These rebels have harnesses around the neck and their hands are tied. This epigraph of Dariush in the Bistoon mountains, alike others of the Achaemenian period, reveal the influence of the Babylonians and Assyrians art in the Achaemenian civilization.

Dokan Davood Inscription, Sar Pol-e-Zahab

The above mentioned is a crypt in the breast of a mountain, and is located 3 km. to the south east of Sar Pol-e-Zahab. This engraving reveals the face of a man, with a date leaf in his hands, probably in a state of worship. This crypt and its epigraph is related to the Medes.

Faratash (Farhad Tarash) Inscription, Bistoon

To the south of the engraving of Dariush the Great, in the Bistoon Mountains, is a gigantic engraved rampart or wall, reputedly known as Faratash and Takht-e-Farhad by the inhabitants. It is said that the same was engraved by a decree issued by Khosrow Sassanide II approximately a millennium after the reign of Dariush. The inhabitants of this vicinity believe that the above mentioned engravings belong to Farhad (the sculpture or stone culture in this mountain).

This episode relates to a love story related to Shirin (the spouse of Khosrow Parviz) and Farhad. Needless to say, this theme is a pronounced one in many of the poems of the country. Nezami Ganjavi, the great poet being one of the prominent. The length of the Faratash rampart is 180 m. and it must be brought to attention that no where else in Iran or on its mountains, such a colossal engraving exists.

Herkool Statue, Bistoon

Alongside the Bistoon - Kermanshah Road, is an embossment of a heroic figure leaning against a piece of lion skin. This embossment shows a completely naked and powerful man with curly hair and beard. He is leaning on his left side under the shelter of a tree. To its left hand side a cup is seen. In this impression, the right hand of the figure is placed on the right foot, whereas the left foot leans on the right one. The length of this statue is 147 cm. Behind the said statue, inscriptions and images can be observed in the ancient Latin or Greek script.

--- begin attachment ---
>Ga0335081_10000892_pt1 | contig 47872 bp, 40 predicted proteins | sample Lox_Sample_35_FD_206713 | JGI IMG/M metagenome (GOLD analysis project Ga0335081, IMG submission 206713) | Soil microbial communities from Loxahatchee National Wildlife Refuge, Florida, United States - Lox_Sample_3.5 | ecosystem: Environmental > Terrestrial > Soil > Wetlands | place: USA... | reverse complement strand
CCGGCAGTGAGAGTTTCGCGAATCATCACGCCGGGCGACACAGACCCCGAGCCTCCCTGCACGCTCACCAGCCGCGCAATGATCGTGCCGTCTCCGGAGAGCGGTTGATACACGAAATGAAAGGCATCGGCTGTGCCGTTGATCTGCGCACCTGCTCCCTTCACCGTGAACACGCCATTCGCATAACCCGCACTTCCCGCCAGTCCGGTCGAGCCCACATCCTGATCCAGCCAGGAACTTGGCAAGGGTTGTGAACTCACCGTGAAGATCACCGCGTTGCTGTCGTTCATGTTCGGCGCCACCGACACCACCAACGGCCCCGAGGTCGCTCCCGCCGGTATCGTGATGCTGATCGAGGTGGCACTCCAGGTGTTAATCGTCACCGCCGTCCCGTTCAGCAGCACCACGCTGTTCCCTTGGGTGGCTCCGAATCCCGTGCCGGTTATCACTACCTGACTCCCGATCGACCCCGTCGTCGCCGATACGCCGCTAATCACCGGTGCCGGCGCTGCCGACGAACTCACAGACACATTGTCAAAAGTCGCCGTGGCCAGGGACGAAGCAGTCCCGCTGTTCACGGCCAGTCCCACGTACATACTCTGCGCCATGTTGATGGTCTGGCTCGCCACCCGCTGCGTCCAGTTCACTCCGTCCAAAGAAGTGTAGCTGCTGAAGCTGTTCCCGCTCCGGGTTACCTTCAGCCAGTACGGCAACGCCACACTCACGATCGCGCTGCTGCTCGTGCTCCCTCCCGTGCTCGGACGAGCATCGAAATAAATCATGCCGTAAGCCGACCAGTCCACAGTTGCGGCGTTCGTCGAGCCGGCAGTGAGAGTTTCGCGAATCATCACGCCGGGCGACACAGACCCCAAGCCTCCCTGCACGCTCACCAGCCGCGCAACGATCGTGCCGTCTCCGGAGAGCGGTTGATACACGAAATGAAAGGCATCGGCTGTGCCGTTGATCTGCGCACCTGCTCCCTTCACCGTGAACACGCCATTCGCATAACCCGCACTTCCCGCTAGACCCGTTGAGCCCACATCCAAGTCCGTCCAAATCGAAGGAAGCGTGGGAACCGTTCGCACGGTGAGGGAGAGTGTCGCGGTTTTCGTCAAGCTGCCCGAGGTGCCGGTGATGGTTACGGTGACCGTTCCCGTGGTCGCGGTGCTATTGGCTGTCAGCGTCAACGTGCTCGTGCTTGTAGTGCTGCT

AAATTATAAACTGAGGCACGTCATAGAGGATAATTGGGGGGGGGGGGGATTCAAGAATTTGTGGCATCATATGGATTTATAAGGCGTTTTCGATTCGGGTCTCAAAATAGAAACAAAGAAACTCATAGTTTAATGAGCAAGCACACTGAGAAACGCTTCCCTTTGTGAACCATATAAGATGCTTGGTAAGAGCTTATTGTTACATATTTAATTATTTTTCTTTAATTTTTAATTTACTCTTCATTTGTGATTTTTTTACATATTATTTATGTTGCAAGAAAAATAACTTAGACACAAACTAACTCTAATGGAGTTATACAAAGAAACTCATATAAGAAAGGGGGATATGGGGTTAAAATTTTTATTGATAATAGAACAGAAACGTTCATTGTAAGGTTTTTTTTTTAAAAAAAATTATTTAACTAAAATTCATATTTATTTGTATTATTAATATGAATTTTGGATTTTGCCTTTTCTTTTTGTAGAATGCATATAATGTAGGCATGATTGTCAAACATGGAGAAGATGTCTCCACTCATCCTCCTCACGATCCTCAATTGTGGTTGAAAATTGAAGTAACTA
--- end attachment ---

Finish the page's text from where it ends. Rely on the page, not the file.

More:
The same is very similar to that of the Grecian temples an impression alongside the inscription reveals a tree with a double pointed bow hanging on a branch, besides an archers sheath or quiver full of arrows also hanging from a branch of the tree. On the two sides of the platform on which the statue is located, a rampart of stone can be observed. The same is of non-sculptured stone and covered with gypsum.

Pahlavi Script Inscriptions, Bistoon

Throughout Bistoon and its surroundings, wherever a sculptured stone or structure is present, scripts dating to the Sassanide era can be noted. Such as the 427 symbols engraved on stones in vicinities like the Safavid caravansary of Bistoon, the Safavid bridge on Dinvar Ab, the Khosravi bridge on Garmasiab, the caravansary edifice of Bistoon and the engravings on the rocks scattered in various sections of Bistoon. These symbols are similar to that of households, names of certain personalities, on even workshops (foundries) who were responsible for these sculptured effects.

Parthian Miteridant Inscription, Bistoon

Under the Achaemanian inscription of Bistoon, is the archaic embossment of the Parthian that has come to light to date. The same is an engraving of 100 years BC. The same has come to reveal that the Parthian ruler of the time, selected the location of this impression in such a manner so as to make a distinct mark between the Parthian and the Achaemenian eras. As regards artistic measures, the said shows no sign of movement or technique, the latter is moreover primary. Those who are named in this inscription are recorded in the Latin or Greek script.

Taq-e-Bostan Engraving, Kermanshah

The "Taq-e-Bostan" (Bostan Arch) or "Taq-e-Vostan" (Vostan Arch) is situated to the right of the city entrance of Kermanshah, and is to the north east of this city. This aggregate which comprises of engravings and epigraphs is related to the Sassanide era. The same is located in the mountain, and together with the natural surroundings, a gorgeous landscape comes into view. On entering this area, the first epigraph is related to Ardeshir II. Ardeshir stands between Ahoura Mazda and Mitra. His face turned towards Ahoura Mazda, and his left hand receiving a wreath of friendship from Ahoura Mazda. Under their feet lies the enemy or "Ahriman".